Long-term survival and secondary procedures after open or endovascular repair of abdominal aortic aneurysms
SourceJournal of Vascular Surgery, 66, 5, (2017), pp. 1379-1389
Article / Letter to editor
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Journal of Vascular Surgery
SubjectRadboudumc 16: Vascular damage RIHS: Radboud Institute for Health Sciences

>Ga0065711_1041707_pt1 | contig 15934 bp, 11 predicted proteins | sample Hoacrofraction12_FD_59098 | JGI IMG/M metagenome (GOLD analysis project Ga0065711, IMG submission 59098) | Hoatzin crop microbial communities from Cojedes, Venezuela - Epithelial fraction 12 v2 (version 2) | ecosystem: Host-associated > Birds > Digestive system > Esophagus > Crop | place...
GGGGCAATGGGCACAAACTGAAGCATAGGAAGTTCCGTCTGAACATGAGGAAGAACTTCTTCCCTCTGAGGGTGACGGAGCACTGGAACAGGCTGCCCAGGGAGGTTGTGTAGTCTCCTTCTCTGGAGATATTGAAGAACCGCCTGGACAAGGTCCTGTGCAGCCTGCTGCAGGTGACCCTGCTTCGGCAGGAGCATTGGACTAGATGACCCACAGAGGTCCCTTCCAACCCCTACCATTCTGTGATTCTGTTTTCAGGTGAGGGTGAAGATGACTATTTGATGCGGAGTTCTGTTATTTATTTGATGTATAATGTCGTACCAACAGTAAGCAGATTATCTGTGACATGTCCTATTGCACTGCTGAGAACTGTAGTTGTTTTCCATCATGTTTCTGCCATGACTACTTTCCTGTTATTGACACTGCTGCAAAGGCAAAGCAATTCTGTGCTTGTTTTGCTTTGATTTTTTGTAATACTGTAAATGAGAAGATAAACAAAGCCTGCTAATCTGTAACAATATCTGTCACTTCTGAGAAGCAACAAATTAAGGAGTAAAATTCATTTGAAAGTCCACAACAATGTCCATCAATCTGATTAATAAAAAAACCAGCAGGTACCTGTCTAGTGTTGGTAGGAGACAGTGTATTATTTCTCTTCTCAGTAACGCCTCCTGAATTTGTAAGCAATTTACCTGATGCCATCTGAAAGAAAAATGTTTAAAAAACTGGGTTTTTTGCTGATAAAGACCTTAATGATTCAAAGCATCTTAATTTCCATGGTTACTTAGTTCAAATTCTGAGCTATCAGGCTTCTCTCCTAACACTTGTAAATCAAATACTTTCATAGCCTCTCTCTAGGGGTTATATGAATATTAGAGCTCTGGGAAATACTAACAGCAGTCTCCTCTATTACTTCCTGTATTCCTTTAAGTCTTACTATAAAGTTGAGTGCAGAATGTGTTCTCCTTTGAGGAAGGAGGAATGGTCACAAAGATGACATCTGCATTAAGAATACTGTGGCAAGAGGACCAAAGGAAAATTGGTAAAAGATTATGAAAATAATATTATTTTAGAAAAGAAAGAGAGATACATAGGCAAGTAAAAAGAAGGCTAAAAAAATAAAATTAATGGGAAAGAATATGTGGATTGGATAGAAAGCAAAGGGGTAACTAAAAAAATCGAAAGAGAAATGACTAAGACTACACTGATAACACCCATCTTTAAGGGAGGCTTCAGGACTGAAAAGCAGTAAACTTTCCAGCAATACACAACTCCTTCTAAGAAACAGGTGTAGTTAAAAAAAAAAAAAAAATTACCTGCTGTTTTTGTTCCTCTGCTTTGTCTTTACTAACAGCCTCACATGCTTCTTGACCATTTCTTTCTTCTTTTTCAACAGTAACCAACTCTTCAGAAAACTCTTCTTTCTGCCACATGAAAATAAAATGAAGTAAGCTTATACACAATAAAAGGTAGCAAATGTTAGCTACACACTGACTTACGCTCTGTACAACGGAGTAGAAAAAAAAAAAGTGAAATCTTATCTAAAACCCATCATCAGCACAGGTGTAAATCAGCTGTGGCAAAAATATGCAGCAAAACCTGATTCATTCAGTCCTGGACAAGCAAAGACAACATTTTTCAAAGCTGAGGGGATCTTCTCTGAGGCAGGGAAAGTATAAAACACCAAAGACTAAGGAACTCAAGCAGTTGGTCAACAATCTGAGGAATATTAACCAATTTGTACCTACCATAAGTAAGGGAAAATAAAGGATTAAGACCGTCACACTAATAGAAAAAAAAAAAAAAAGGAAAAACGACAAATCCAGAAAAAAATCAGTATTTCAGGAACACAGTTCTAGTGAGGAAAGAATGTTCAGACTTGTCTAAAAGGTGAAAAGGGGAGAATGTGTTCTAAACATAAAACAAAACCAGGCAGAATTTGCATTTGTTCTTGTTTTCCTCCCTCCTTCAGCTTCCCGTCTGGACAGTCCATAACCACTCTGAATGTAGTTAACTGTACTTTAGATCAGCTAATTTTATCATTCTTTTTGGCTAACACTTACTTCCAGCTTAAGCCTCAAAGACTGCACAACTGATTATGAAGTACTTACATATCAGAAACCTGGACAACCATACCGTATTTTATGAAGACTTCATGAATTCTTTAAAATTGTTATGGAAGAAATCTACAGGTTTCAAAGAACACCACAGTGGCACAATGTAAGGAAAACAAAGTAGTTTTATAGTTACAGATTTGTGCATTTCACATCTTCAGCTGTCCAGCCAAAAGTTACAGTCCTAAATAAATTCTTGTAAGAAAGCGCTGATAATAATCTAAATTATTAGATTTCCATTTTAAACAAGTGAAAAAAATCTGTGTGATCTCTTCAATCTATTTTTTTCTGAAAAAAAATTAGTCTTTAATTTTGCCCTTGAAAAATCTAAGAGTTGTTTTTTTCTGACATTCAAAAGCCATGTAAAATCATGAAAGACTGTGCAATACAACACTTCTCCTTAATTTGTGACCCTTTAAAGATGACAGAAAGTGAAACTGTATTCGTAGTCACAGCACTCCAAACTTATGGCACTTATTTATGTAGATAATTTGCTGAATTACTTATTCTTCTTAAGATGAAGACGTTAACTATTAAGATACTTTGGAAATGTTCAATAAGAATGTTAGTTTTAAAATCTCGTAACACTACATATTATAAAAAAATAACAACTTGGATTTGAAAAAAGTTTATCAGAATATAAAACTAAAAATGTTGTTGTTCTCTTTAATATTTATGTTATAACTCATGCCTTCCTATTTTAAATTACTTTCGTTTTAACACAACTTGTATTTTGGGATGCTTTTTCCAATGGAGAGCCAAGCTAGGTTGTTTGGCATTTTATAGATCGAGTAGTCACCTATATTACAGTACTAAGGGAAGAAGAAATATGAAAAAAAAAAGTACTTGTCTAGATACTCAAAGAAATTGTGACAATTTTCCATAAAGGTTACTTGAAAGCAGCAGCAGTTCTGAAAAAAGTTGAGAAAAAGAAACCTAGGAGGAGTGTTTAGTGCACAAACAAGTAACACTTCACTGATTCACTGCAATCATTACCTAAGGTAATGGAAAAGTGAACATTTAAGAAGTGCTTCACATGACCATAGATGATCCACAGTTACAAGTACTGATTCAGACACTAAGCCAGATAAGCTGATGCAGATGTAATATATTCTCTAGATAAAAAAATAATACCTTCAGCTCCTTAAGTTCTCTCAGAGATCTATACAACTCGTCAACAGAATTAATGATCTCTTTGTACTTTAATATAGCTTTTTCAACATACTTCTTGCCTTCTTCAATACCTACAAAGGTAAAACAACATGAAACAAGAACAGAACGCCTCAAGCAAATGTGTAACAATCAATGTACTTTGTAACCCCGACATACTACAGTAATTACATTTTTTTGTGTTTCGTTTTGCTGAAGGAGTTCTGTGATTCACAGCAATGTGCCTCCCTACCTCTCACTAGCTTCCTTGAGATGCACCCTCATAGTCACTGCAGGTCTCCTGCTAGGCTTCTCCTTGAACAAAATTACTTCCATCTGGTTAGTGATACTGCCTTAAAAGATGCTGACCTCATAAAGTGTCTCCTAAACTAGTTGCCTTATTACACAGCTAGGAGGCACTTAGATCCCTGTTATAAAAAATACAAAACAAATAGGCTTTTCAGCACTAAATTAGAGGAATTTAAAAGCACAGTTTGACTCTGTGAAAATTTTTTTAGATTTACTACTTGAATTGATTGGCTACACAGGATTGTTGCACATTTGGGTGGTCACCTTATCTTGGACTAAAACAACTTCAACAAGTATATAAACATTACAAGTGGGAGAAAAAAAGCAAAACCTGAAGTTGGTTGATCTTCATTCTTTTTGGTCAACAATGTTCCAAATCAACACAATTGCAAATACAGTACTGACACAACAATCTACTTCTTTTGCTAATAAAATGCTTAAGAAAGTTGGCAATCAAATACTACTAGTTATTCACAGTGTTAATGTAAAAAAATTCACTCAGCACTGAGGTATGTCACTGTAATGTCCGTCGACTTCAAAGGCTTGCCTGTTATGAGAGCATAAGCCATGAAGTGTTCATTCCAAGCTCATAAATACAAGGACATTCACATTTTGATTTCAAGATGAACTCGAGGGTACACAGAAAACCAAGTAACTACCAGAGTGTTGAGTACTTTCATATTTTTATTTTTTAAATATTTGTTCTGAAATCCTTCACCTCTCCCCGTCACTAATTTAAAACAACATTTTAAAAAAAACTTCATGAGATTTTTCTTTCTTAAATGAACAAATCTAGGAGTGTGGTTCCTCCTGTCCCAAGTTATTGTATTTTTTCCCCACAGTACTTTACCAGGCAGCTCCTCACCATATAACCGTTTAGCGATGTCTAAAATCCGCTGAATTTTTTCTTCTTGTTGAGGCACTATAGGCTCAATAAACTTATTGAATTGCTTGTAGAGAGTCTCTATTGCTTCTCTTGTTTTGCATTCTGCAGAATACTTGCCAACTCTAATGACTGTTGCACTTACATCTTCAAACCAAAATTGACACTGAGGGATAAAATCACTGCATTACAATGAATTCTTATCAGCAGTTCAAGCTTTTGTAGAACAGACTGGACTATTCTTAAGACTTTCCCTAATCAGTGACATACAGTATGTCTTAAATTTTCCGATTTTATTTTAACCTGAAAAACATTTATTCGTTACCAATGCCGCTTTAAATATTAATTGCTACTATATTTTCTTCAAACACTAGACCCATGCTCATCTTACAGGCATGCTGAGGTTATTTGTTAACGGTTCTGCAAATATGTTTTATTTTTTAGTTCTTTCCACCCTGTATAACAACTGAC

OBJECTIVE: Randomized trials have shown an initial survival benefit of endovascular over conventional open abdominal aortic aneurysm repair but no long-term difference up to 6 years after repair. Longer follow-up may be required to demonstrate the cumulative negative impact on survival of higher reintervention rates associated with endovascular repair. METHODS: We updated the results of the Dutch Randomized Endovascular Aneurysm Management (DREAM) trial, a multicenter, randomized controlled trial comparing open with endovascular aneurysm repair, up to 15 years of follow-up. Survival and reinterventions were analyzed on an intention-to-treat basis. Causes of death and secondary interventions were compared by use of an events per person-year analysis. RESULTS: There were 178 patients randomized to open and 173 to endovascular repair. Twelve years after randomization, the cumulative overall survival rates were 42.2% for open and 38.5% for endovascular repair, for a difference of 3.7 percentage points (95% confidence interval, -6.7 to 14.1; P = .48). The cumulative rates of freedom from reintervention were 78.9% for open repair and 62.2% for endovascular repair, for a difference of 16.7 percentage points (95% confidence interval, 5.8-27.6; P = .01). No differences were observed in causes of death. Cardiovascular and malignant disease account for the majority of deaths after prolonged follow-up. CONCLUSIONS: During 12 years of follow-up, there was no survival difference between patients who underwent open or endovascular abdominal aortic aneurysm repair, despite a continuously increasing number of reinterventions in the endovascular repair group. Endograft durability and the need for continued endograft surveillance remain key issues.
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